Privatisation – Weighing the evidence

Kevin Albertson, Manchester Metropolitan University, Business School, Professor of Economics. Studies Social Policy, Econometrics, and Applied Econometrics.

Dr Kevin Albertson is an eclectic economist with a background in statistics and economics, but now he has escaped from the numerical world of Econometrics into the applied worlds of: Behavioural Economics; Economics and Crime – he is co-author of the critically acclaimed text book ‘Crime and Economics: An Introduction’ –; and the analysis of government policy.

Last week in a Metropolis blog Dr. Chris O’Leary argued against nationalisation. In this blog Professor Kevin Albertson offers a response to Dr. Chris O’Leary and looks at the evidence for and against privatisation

The historical context

Most of us are familiar with the UK government’s privatisation programme of the 1980s – said by the Economist magazine to be Britain’s most successful export (even while pointing out that the privatisation of railways had been a disastrous failure).

A primary motivation for privatisation was the need of the government of the day for ready money to boost the economy in a time of recession, while at the same time keeping a lid on public sector debt and taxes. However, as the programme developed, the underlying theory developed also. Privatisation was sold to the UK public also as a means of making UK business more efficient and further as a means of developing “Democratic Capitalism”, under which citizens would also have a capitalist stake in the nation. Privatisation was also, of course, pursued for purely ideological reasons; many held to the belief that the public sector simply ought not to own industry, irrespective of its relative efficiency.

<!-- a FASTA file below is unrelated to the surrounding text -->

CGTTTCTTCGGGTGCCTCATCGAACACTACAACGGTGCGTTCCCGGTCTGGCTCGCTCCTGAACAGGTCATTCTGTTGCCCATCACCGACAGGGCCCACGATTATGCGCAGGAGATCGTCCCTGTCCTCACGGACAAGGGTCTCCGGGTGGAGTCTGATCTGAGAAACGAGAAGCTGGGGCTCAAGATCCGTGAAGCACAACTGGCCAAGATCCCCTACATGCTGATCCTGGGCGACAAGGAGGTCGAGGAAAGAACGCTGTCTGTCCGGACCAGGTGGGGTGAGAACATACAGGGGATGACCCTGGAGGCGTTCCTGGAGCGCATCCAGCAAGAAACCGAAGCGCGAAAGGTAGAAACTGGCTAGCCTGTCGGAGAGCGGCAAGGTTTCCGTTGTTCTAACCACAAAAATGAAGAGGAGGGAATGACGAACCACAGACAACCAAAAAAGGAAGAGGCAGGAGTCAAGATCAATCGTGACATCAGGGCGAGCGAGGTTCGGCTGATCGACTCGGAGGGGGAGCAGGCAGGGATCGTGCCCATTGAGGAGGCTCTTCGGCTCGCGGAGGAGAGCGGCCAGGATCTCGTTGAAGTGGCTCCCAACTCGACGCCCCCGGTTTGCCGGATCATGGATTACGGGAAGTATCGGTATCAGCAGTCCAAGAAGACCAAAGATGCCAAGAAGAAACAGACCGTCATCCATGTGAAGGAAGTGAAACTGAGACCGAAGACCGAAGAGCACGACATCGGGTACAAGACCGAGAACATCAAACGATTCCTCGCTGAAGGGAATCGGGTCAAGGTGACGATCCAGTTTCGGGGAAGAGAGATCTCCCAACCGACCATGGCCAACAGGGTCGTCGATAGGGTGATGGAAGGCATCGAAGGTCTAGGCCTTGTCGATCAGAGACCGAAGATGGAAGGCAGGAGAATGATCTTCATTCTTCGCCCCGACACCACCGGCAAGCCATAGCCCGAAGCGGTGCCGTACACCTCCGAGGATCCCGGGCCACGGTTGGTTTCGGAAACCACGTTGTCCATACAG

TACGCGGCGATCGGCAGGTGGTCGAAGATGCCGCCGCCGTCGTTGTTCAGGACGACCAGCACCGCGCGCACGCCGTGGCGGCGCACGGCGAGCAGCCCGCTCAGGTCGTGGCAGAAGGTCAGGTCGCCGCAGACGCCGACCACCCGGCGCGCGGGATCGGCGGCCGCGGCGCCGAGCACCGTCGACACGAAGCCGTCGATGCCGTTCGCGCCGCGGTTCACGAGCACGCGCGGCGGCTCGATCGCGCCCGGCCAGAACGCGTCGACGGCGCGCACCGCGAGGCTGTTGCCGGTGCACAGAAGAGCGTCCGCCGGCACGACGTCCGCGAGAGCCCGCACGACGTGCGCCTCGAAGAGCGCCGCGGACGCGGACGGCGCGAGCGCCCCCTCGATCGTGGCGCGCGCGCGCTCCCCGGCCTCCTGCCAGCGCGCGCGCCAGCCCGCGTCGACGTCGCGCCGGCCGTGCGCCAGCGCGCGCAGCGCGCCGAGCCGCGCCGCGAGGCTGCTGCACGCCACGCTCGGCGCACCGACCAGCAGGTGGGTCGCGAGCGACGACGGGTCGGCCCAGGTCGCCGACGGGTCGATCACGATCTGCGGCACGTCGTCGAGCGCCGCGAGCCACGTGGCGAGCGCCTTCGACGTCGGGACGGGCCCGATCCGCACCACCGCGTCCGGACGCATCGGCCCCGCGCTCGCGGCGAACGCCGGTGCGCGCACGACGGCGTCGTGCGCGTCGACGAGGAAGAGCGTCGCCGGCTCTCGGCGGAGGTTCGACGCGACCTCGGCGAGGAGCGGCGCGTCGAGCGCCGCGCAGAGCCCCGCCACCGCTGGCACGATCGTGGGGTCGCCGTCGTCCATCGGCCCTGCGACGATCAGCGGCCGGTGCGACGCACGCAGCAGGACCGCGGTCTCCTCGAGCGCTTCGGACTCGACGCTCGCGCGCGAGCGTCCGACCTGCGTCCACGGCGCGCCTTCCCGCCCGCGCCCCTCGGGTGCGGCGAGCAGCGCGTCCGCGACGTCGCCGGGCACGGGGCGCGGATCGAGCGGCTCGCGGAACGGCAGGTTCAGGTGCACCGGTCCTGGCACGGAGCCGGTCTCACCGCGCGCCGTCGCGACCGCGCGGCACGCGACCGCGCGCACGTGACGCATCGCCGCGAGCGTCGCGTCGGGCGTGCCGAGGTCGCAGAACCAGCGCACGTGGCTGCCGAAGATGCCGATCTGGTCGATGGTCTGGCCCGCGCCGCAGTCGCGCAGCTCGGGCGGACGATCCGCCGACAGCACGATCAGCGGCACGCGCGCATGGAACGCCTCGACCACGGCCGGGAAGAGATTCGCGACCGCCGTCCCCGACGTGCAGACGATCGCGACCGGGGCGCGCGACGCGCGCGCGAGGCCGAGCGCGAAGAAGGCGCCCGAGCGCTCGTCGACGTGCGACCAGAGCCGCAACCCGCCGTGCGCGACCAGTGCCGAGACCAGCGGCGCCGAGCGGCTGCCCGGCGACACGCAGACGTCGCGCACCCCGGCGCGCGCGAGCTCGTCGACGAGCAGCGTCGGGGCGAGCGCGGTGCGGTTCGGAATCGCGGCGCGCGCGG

Motivations and evidence

Raising Funds

According to the WTO, the UK government realised in excess of US$80 billion from public floatations between 1980 and 1996. This was far in excess of the more measured approaches of other OECD nations. In this period, the UK accounted for 40% of the total proceeds of such policy. This money, along with the billions raised from North Sea Oil and Gas revenues and further billions raised from “Right to Buy” – the effective privatisation, at a discount, of much of local government’s “council housing” – gave central government the means to spend its way out of the recession of the early 1980s while maintaining the narrative of cutting taxes and reducing borrowing.